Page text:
Have you been facing tons of rejection lately? Have you allowed it to devastate you? You’re not alone.
As actors, collecting the “no’s” should be part of our job description, and yet no one really teaches us how to do that without getting defeated.
Whether it’s not booking the job, not getting the callback or not getting signed by an agent, all of the rejection can chip away at your confidence.
It’s your ability to not allow any of these experiences to turn into a negative belief about yourself that really is the key.
That really is it. It’s how you handle all the rejection, without letting it devastate you, define you or defeat you that will ultimately determine your success.
So don’t take one experience of rejection and allow it to define who you are + what will or won’t happen in your career.
Your thoughts become beliefs, and you get to choose the story you will tell yourself and others.
When you don’t book the job, don’t turn it into, “I’m not good enough.”
When you don’t get the callback, don’t turn it into “I’ll never book a job.”
When an agent passes on you, don’t turn it into “I”ll never find good representation.”
Heck, I had 10 top agents pass on me when I was first starting out early in my career, doing commercials.
They all told me I was:
- I was too tall
- Not commercial enough
- I was more of a theatrical type
- There was too much competition
- I didn’t have enough experience (uh, that’s why I was trying to get an agent.)
- They had too many white women in their 20’s
- They had someone exactly like me… (my personal favorite – I’m sure she’s tons of fun.)
That was their story. But I didn’t make it mine.
The more they told me NO.
The more I told me YES.
Did I cry in my car? Sure.
Did I call my mom wondering what else I should be doing to succeed? Sure.
Did she tell me I should be one of “The Friends?” Sure.
(Yes, she called it “The Friends.”)
Did I pick myself up and keep going? Yes I did.
I got a much smaller agent (all the way out in Pasadena, who always had me pick an angel card whenever I visited.)
And guess what? She helped me book my first national commercial.
And eventually, I moved on to a slightly larger agency.
And when I kept seeing the same 5 casting directors, I spoke up and told them I’d like to get in other offices, they told me to “take a chill pill” because I was booking.
That was their story. But again, I didn’t make it mine.
Instead, I walked out of their office, went to the pay phone on the corner (yes, it was that long ago) and called a casting director who had hired me several times + asked her for a referral.
She got me a meeting with a top agency the next day + I am still with those amazing agents to this day.
And three years after all those meetings where they every top agent told me NO, I booked 19 national commercials in one year.
The year after that I was offered a 26-spot campaign that turned into a 3-year spokesperson contract, which included live personal appearances and getting serenaded by my childhood crush, David Cassidy. (For those of you born in the 90’s or later, that’s Kate Cassidy’s dad.)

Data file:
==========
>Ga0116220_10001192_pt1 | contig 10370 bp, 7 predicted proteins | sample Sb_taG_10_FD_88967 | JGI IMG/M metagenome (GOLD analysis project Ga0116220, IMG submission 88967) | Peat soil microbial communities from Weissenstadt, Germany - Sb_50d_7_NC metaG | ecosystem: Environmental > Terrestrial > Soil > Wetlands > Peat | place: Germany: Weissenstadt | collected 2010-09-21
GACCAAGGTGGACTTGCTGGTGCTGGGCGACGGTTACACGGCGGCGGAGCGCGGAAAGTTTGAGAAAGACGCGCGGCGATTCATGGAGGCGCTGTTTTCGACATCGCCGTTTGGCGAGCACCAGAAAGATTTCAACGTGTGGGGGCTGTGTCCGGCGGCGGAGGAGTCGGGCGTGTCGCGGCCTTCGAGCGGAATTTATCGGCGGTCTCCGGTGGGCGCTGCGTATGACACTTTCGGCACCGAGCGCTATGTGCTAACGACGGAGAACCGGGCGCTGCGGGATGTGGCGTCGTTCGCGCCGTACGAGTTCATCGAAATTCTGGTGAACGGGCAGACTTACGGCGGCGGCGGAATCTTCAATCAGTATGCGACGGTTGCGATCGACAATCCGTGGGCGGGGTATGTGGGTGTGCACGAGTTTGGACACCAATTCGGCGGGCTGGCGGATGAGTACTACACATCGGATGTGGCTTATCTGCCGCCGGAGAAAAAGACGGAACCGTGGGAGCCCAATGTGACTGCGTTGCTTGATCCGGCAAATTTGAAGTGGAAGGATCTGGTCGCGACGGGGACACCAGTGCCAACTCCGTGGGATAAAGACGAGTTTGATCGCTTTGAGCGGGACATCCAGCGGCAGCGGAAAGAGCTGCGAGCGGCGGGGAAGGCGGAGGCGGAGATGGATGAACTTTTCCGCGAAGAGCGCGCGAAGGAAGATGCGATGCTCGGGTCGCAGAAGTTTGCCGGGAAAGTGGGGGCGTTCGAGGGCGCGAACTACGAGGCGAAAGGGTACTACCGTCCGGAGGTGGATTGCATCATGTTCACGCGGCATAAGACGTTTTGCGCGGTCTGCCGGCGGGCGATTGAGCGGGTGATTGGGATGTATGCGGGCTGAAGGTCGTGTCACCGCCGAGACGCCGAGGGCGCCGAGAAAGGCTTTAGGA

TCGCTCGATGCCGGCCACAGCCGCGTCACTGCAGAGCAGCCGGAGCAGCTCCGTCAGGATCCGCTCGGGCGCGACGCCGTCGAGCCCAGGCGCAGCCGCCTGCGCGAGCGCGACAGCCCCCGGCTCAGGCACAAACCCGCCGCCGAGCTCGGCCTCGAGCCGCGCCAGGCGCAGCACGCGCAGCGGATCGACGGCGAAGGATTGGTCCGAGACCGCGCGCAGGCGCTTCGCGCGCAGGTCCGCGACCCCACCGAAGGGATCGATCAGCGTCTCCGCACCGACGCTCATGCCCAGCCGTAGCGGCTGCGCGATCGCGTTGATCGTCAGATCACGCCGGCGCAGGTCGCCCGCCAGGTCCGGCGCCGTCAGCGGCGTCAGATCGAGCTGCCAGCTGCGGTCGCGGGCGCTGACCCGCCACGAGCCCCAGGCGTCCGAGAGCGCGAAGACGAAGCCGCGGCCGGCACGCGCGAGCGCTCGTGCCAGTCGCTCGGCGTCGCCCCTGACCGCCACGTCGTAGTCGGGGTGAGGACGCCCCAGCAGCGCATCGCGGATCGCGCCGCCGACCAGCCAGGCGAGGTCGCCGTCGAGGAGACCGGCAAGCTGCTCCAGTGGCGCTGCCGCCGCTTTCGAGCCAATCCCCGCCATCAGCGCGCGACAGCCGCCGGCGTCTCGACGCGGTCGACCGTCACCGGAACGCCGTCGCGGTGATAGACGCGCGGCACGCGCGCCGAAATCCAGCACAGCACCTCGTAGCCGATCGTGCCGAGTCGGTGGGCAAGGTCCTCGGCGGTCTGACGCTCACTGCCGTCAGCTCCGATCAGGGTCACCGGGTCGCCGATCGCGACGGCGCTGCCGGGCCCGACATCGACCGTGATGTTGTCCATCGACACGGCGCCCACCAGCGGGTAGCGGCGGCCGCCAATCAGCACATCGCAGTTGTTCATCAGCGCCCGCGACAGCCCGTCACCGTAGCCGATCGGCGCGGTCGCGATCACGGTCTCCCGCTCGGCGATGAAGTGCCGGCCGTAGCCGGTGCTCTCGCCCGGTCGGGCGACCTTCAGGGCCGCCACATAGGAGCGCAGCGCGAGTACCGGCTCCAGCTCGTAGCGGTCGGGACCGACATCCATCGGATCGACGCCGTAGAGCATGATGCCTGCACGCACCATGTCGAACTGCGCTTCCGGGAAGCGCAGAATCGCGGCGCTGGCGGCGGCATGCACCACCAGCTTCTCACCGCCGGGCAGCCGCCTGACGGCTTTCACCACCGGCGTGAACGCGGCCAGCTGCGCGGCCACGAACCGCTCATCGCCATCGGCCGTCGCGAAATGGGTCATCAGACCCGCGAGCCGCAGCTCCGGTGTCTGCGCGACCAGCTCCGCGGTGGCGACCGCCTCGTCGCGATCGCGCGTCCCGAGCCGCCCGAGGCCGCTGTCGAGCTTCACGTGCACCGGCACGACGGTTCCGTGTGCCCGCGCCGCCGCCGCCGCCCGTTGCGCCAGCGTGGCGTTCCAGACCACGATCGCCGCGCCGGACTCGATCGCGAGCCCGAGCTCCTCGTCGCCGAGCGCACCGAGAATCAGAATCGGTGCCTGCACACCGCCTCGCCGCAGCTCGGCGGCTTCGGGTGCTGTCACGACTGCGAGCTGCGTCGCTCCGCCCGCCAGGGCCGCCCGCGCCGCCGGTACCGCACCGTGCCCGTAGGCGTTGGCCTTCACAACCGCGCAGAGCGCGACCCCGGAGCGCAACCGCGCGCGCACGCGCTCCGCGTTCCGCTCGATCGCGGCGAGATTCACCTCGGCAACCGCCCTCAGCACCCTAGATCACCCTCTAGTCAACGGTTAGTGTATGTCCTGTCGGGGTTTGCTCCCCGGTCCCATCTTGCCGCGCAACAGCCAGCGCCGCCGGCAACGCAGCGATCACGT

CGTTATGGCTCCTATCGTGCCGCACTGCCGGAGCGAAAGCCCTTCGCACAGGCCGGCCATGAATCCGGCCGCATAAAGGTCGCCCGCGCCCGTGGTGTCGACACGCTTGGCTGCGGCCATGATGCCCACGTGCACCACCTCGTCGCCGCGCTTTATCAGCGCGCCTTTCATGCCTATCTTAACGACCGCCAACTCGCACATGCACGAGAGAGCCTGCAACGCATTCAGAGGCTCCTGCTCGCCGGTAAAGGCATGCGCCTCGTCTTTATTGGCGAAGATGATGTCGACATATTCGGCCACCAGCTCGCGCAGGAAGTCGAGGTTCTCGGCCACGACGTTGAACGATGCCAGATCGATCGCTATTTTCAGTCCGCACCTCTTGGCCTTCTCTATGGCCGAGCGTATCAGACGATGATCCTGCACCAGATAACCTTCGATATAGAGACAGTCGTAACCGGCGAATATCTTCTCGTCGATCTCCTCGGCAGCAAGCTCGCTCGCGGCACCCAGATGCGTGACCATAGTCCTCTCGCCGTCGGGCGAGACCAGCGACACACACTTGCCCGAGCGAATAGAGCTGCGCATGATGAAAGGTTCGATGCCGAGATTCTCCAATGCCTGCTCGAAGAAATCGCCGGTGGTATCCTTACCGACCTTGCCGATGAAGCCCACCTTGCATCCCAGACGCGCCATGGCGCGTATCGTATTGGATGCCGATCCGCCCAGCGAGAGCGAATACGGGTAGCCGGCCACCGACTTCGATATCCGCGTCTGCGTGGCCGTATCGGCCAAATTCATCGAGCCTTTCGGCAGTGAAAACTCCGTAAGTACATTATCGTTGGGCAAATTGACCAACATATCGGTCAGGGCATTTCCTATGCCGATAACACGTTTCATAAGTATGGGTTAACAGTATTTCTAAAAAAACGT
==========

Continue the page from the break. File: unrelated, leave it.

My dance agent would only send me out as the Statue of Liberty or as a Vegas show girl. (#TallGirlProblems)
I did all kinds of dance jobs early on in my career, including getting cast as a dancing-viking-amazon-woman in a Chef Boyardee commercial with comedy genius, Mindy Sterling.
Yes, I’m one of the tall dancing-viking-amazon-women in a blonde wig.
Here’s the spot if you wanna try + find me.
I eventually had to leave the dance agent + change my story again, since their story about me was, “you’re a dancer.”
That’s when I walked away + heard all those “no’s,” but kept going anyway.
I remember getting teary eyed on set, when I realized that I was now starring in a commercial with my own set of dancing snowflake girls.
When I watch the spot now, I actually don’t find it ironic, that when I open the door in the commercial, David Cassidy asks me, “Do you believe in magic?”
Because in a lot of ways, I did.
I believed in magic when I was told no. Over and over and over again.
I believed in magic when i was told there was “too much competition.”
I believed in magic when I was told to “take a chill pill.”
I ultimately found ways to believe in myself, even though the “evidence” might have been telling me otherwise.
I sought out the teachings of great thought leaders like Wayne Dyer who reminded me to let go “of the good opinion of other people.”
And eventually I started this blog in hopes of paying what I had learned forward.
So, I’m sharing this today, to hopefully help you believe in magic again.
To help you let go of how you think it all should go.
To help you not allow the “no’s” to devastate you, define you, or defeat you.
To help you know it’s okay to call your mom + cry your eyes out (What I would give to be able to do that again. She passed away in 2010).
To help you pick yourself up, dust yourself off, and begin again. (Like an enthusiastic toddler learning to walk.)
Because if you can weather the rejection, without losing your enthusiasm and belief in yourself, you will meet success along the way.
It may not be when you expect it. It may not look exactly like you had pictured.
But, who knows, it might just be better than you had ever planned.
That is my wish for you. Change your story, believe in magic + allow life to surprise + delight you this week.
I love hearing from you. Leave a comment here on the blog + let me know how you keep going in the face of rejection.
Love + Gratitude,
Enjoy a free 30-day trial to The Spotlight Club (where I create new mindset tools for actors each month) + get Stillness + Trust: Letting Go How It All Should Go for free.
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